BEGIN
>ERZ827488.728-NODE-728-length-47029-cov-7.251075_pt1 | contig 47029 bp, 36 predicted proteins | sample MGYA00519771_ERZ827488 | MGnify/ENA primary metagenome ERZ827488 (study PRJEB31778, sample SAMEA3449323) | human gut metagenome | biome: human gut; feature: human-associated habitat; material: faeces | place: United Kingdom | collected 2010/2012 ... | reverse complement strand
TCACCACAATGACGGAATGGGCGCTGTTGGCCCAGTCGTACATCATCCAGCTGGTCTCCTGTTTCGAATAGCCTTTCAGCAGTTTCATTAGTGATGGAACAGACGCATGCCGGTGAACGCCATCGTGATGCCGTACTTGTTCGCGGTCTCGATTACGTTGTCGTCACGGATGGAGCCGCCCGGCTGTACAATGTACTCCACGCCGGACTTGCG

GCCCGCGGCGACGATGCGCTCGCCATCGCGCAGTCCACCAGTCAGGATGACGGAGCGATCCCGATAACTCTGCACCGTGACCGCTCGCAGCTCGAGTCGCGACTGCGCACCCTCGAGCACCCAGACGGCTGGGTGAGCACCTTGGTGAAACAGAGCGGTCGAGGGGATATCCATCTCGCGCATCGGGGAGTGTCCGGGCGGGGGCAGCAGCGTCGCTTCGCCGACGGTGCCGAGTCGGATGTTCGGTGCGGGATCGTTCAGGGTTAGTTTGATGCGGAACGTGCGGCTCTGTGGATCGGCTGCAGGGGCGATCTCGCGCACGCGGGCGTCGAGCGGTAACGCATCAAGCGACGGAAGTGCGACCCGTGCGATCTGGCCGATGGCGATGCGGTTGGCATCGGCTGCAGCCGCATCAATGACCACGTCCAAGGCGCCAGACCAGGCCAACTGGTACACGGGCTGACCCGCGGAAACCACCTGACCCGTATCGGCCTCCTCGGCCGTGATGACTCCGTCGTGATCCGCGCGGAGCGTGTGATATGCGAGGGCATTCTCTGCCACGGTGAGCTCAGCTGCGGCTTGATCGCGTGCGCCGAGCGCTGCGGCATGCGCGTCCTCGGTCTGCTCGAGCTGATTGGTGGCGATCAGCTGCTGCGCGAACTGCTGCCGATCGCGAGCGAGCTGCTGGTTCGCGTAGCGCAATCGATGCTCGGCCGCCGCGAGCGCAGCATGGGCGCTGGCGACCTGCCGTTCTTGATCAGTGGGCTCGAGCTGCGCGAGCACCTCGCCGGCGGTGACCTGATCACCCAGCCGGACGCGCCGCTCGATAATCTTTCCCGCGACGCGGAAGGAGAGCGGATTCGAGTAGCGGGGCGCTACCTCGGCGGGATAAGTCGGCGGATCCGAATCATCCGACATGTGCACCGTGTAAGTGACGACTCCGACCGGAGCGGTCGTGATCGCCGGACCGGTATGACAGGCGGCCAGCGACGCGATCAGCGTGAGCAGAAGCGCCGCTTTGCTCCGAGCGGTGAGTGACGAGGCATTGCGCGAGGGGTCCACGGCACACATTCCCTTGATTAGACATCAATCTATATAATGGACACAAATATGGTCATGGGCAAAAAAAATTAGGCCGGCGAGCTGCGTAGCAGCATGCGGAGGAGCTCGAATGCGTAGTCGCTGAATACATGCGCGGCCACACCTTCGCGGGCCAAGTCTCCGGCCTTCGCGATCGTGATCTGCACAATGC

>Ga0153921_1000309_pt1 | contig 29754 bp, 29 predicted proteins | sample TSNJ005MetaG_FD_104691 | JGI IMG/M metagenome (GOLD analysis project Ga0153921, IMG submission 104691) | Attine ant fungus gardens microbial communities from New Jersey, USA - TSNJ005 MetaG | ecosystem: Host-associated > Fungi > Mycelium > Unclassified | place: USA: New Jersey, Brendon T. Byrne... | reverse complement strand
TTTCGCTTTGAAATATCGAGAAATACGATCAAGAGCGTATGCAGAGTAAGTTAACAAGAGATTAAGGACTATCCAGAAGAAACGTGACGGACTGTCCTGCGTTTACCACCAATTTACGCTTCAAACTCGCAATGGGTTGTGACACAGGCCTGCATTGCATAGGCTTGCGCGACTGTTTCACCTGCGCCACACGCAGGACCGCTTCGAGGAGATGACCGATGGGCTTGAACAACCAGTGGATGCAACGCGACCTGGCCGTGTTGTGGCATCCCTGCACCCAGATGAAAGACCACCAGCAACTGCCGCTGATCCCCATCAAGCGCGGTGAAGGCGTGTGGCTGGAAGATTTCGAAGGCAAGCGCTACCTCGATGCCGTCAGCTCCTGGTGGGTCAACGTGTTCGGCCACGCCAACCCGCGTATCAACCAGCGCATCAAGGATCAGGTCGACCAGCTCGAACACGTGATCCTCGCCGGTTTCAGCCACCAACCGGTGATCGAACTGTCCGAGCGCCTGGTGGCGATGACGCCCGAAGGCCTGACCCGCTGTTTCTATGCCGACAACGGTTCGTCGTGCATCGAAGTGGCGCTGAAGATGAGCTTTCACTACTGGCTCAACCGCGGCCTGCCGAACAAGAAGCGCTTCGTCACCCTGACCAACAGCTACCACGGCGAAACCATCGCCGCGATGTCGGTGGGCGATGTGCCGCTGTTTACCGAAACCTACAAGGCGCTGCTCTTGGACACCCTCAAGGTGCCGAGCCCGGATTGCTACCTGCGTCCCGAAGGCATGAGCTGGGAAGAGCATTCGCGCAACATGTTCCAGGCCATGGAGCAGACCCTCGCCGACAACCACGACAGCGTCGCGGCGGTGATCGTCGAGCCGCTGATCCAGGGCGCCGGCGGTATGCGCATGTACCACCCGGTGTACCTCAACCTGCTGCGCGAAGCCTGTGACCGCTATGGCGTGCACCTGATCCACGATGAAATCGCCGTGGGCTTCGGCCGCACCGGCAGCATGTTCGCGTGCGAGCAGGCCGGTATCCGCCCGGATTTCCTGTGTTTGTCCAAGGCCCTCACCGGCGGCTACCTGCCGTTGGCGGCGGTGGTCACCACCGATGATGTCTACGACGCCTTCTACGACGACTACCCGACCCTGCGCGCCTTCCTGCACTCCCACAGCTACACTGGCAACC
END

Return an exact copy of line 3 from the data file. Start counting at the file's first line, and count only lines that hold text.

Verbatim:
GCCCGCGGCGACGATGCGCTCGCCATCGCGCAGTCCACCAGTCAGGATGACGGAGCGATCCCGATAACTCTGCACCGTGACCGCTCGCAGCTCGAGTCGCGACTGCGCACCCTCGAGCACCCAGACGGCTGGGTGAGCACCTTGGTGAAACAGAGCGGTCGAGGGGATATCCATCTCGCGCATCGGGGAGTGTCCGGGCGGGGGCAGCAGCGTCGCTTCGCCGACGGTGCCGAGTCGGATGTTCGGTGCGGGATCGTTCAGGGTTAGTTTGATGCGGAACGTGCGGCTCTGTGGATCGGCTGCAGGGGCGATCTCGCGCACGCGGGCGTCGAGCGGTAACGCATCAAGCGACGGAAGTGCGACCCGTGCGATCTGGCCGATGGCGATGCGGTTGGCATCGGCTGCAGCCGCATCAATGACCACGTCCAAGGCGCCAGACCAGGCCAACTGGTACACGGGCTGACCCGCGGAAACCACCTGACCCGTATCGGCCTCCTCGGCCGTGATGACTCCGTCGTGATCCGCGCGGAGCGTGTGATATGCGAGGGCATTCTCTGCCACGGTGAGCTCAGCTGCGGCTTGATCGCGTGCGCCGAGCGCTGCGGCATGCGCGTCCTCGGTCTGCTCGAGCTGATTGGTGGCGATCAGCTGCTGCGCGAACTGCTGCCGATCGCGAGCGAGCTGCTGGTTCGCGTAGCGCAATCGATGCTCGGCCGCCGCGAGCGCAGCATGGGCGCTGGCGACCTGCCGTTCTTGATCAGTGGGCTCGAGCTGCGCGAGCACCTCGCCGGCGGTGACCTGATCACCCAGCCGGACGCGCCGCTCGATAATCTTTCCCGCGACGCGGAAGGAGAGCGGATTCGAGTAGCGGGGCGCTACCTCGGCGGGATAAGTCGGCGGATCCGAATCATCCGACATGTGCACCGTGTAAGTGACGACTCCGACCGGAGCGGTCGTGATCGCCGGACCGGTATGACAGGCGGCCAGCGACGCGATCAGCGTGAGCAGAAGCGCCGCTTTGCTCCGAGCGGTGAGTGACGAGGCATTGCGCGAGGGGTCCACGGCACACATTCCCTTGATTAGACATCAATCTATATAATGGACACAAATATGGTCATGGGCAAAAAAAATTAGGCCGGCGAGCTGCGTAGCAGCATGCGGAGGAGCTCGAATGCGTAGTCGCTGAATACATGCGCGGCCACACCTTCGCGGGCCAAGTCTCCGGCCTTCGCGATCGTGATCTGCACAATGC